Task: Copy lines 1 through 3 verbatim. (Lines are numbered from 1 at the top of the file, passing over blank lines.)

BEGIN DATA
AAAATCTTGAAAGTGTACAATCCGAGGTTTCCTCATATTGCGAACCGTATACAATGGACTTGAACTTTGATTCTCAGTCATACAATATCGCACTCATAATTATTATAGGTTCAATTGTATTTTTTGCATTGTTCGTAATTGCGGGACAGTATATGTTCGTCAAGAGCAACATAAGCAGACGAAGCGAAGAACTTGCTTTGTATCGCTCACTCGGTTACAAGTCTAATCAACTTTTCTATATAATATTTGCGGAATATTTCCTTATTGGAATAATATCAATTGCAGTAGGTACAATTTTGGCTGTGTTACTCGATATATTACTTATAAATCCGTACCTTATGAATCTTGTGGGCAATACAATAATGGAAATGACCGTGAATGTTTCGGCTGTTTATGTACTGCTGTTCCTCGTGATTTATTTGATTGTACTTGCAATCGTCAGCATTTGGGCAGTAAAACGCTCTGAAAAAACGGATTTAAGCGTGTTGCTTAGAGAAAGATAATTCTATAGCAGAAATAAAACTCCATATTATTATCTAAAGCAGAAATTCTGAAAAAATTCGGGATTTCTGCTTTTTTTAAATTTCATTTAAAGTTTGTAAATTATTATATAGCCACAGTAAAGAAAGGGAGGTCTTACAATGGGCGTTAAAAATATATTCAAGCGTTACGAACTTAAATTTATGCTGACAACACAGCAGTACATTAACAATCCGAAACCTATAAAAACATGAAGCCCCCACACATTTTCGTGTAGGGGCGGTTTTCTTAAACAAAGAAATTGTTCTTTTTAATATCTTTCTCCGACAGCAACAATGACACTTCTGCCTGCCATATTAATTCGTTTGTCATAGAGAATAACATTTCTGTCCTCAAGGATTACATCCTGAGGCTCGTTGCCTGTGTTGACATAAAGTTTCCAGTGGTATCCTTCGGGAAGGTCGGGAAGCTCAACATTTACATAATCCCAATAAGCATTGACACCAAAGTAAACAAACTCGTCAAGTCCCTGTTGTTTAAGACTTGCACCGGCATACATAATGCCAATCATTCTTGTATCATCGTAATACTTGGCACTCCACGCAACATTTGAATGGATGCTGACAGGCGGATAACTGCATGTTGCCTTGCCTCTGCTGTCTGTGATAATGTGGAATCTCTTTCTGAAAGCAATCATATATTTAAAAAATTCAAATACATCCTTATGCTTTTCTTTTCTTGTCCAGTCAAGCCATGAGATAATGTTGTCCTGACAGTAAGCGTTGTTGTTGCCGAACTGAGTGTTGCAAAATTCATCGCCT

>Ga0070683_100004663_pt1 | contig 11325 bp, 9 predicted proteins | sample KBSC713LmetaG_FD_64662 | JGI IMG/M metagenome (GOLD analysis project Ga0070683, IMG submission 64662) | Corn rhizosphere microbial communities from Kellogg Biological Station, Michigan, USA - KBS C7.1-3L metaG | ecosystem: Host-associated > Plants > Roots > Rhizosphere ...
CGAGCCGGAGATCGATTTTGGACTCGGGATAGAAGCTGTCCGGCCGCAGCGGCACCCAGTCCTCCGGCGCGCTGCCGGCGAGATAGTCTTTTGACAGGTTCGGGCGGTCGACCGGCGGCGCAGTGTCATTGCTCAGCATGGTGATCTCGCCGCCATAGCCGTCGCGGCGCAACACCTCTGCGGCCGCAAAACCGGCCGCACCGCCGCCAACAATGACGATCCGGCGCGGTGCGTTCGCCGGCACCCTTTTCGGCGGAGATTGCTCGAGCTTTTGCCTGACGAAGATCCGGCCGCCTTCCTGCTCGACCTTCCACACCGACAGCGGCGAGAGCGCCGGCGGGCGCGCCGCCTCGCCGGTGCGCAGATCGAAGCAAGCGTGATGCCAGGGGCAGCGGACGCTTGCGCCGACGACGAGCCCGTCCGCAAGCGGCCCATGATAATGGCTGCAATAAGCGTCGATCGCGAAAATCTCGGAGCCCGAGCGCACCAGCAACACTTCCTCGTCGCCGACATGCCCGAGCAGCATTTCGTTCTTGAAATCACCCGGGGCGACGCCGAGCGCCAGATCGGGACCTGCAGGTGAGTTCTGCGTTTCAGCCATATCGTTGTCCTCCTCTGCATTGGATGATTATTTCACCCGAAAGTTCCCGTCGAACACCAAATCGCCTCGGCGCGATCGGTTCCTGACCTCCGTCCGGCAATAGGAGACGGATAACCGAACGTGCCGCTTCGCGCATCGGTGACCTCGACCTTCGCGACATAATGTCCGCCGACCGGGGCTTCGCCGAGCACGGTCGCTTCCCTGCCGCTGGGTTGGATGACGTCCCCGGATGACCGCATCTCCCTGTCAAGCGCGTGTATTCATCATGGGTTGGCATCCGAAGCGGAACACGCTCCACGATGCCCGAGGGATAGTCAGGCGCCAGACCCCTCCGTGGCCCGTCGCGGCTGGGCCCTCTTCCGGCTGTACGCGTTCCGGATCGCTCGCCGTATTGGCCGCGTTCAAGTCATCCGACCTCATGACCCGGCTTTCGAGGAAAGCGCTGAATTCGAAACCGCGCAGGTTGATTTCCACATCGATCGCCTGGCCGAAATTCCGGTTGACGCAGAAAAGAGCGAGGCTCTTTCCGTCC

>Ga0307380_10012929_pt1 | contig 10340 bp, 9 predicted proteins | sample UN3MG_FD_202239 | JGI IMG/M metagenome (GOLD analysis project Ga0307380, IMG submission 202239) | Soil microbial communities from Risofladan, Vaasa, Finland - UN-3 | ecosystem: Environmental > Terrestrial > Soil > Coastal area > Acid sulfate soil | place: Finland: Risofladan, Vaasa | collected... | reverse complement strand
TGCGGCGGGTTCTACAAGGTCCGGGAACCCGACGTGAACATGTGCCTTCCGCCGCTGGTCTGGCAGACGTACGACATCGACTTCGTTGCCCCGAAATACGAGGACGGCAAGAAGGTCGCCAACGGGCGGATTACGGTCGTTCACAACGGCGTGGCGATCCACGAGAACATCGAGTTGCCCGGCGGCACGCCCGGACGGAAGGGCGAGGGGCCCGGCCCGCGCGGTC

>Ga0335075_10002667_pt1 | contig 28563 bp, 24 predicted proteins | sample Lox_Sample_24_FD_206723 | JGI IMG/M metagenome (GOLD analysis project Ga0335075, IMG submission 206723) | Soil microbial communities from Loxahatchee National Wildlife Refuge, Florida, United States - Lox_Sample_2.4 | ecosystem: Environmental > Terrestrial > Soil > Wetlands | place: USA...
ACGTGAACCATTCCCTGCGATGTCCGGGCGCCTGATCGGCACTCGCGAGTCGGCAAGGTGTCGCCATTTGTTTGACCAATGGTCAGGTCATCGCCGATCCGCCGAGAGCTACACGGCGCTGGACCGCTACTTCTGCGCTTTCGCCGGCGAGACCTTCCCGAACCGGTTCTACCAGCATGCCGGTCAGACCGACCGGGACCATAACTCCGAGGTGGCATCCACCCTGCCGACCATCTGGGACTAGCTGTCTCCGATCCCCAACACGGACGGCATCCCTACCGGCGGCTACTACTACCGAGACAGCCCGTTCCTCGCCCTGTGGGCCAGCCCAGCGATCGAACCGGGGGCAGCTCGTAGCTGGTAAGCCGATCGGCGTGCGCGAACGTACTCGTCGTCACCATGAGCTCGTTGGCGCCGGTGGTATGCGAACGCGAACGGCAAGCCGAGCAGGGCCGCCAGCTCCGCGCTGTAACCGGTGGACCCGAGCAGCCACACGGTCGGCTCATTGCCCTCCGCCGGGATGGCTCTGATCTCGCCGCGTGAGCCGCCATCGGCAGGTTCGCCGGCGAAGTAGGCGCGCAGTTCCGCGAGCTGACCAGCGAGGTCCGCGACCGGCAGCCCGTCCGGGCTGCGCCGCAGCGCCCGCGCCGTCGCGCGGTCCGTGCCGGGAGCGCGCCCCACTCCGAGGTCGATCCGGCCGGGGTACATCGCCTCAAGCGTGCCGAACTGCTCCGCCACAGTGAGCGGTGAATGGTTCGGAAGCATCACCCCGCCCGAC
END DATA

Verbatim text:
AAAATCTTGAAAGTGTACAATCCGAGGTTTCCTCATATTGCGAACCGTATACAATGGACTTGAACTTTGATTCTCAGTCATACAATATCGCACTCATAATTATTATAGGTTCAATTGTATTTTTTGCATTGTTCGTAATTGCGGGACAGTATATGTTCGTCAAGAGCAACATAAGCAGACGAAGCGAAGAACTTGCTTTGTATCGCTCACTCGGTTACAAGTCTAATCAACTTTTCTATATAATATTTGCGGAATATTTCCTTATTGGAATAATATCAATTGCAGTAGGTACAATTTTGGCTGTGTTACTCGATATATTACTTATAAATCCGTACCTTATGAATCTTGTGGGCAATACAATAATGGAAATGACCGTGAATGTTTCGGCTGTTTATGTACTGCTGTTCCTCGTGATTTATTTGATTGTACTTGCAATCGTCAGCATTTGGGCAGTAAAACGCTCTGAAAAAACGGATTTAAGCGTGTTGCTTAGAGAAAGATAATTCTATAGCAGAAATAAAACTCCATATTATTATCTAAAGCAGAAATTCTGAAAAAATTCGGGATTTCTGCTTTTTTTAAATTTCATTTAAAGTTTGTAAATTATTATATAGCCACAGTAAAGAAAGGGAGGTCTTACAATGGGCGTTAAAAATATATTCAAGCGTTACGAACTTAAATTTATGCTGACAACACAGCAGTACATTAACAATCCGAAACCTATAAAAACATGAAGCCCCCACACATTTTCGTGTAGGGGCGGTTTTCTTAAACAAAGAAATTGTTCTTTTTAATATCTTTCTCCGACAGCAACAATGACACTTCTGCCTGCCATATTAATTCGTTTGTCATAGAGAATAACATTTCTGTCCTCAAGGATTACATCCTGAGGCTCGTTGCCTGTGTTGACATAAAGTTTCCAGTGGTATCCTTCGGGAAGGTCGGGAAGCTCAACATTTACATAATCCCAATAAGCATTGACACCAAAGTAAACAAACTCGTCAAGTCCCTGTTGTTTAAGACTTGCACCGGCATACATAATGCCAATCATTCTTGTATCATCGTAATACTTGGCACTCCACGCAACATTTGAATGGATGCTGACAGGCGGATAACTGCATGTTGCCTTGCCTCTGCTGTCTGTGATAATGTGGAATCTCTTTCTGAAAGCAATCATATATTTAAAAAATTCAAATACATCCTTATGCTTTTCTTTTCTTGTCCAGTCAAGCCATGAGATAATGTTGTCCTGACAGTAAGCGTTGTTGTTGCCGAACTGAGTGTTGCAAAATTCATCGCCT

>Ga0070683_100004663_pt1 | contig 11325 bp, 9 predicted proteins | sample KBSC713LmetaG_FD_64662 | JGI IMG/M metagenome (GOLD analysis project Ga0070683, IMG submission 64662) | Corn rhizosphere microbial communities from Kellogg Biological Station, Michigan, USA - KBS C7.1-3L metaG | ecosystem: Host-associated > Plants > Roots > Rhizosphere ...
CGAGCCGGAGATCGATTTTGGACTCGGGATAGAAGCTGTCCGGCCGCAGCGGCACCCAGTCCTCCGGCGCGCTGCCGGCGAGATAGTCTTTTGACAGGTTCGGGCGGTCGACCGGCGGCGCAGTGTCATTGCTCAGCATGGTGATCTCGCCGCCATAGCCGTCGCGGCGCAACACCTCTGCGGCCGCAAAACCGGCCGCACCGCCGCCAACAATGACGATCCGGCGCGGTGCGTTCGCCGGCACCCTTTTCGGCGGAGATTGCTCGAGCTTTTGCCTGACGAAGATCCGGCCGCCTTCCTGCTCGACCTTCCACACCGACAGCGGCGAGAGCGCCGGCGGGCGCGCCGCCTCGCCGGTGCGCAGATCGAAGCAAGCGTGATGCCAGGGGCAGCGGACGCTTGCGCCGACGACGAGCCCGTCCGCAAGCGGCCCATGATAATGGCTGCAATAAGCGTCGATCGCGAAAATCTCGGAGCCCGAGCGCACCAGCAACACTTCCTCGTCGCCGACATGCCCGAGCAGCATTTCGTTCTTGAAATCACCCGGGGCGACGCCGAGCGCCAGATCGGGACCTGCAGGTGAGTTCTGCGTTTCAGCCATATCGTTGTCCTCCTCTGCATTGGATGATTATTTCACCCGAAAGTTCCCGTCGAACACCAAATCGCCTCGGCGCGATCGGTTCCTGACCTCCGTCCGGCAATAGGAGACGGATAACCGAACGTGCCGCTTCGCGCATCGGTGACCTCGACCTTCGCGACATAATGTCCGCCGACCGGGGCTTCGCCGAGCACGGTCGCTTCCCTGCCGCTGGGTTGGATGACGTCCCCGGATGACCGCATCTCCCTGTCAAGCGCGTGTATTCATCATGGGTTGGCATCCGAAGCGGAACACGCTCCACGATGCCCGAGGGATAGTCAGGCGCCAGACCCCTCCGTGGCCCGTCGCGGCTGGGCCCTCTTCCGGCTGTACGCGTTCCGGATCGCTCGCCGTATTGGCCGCGTTCAAGTCATCCGACCTCATGACCCGGCTTTCGAGGAAAGCGCTGAATTCGAAACCGCGCAGGTTGATTTCCACATCGATCGCCTGGCCGAAATTCCGGTTGACGCAGAAAAGAGCGAGGCTCTTTCCGTCC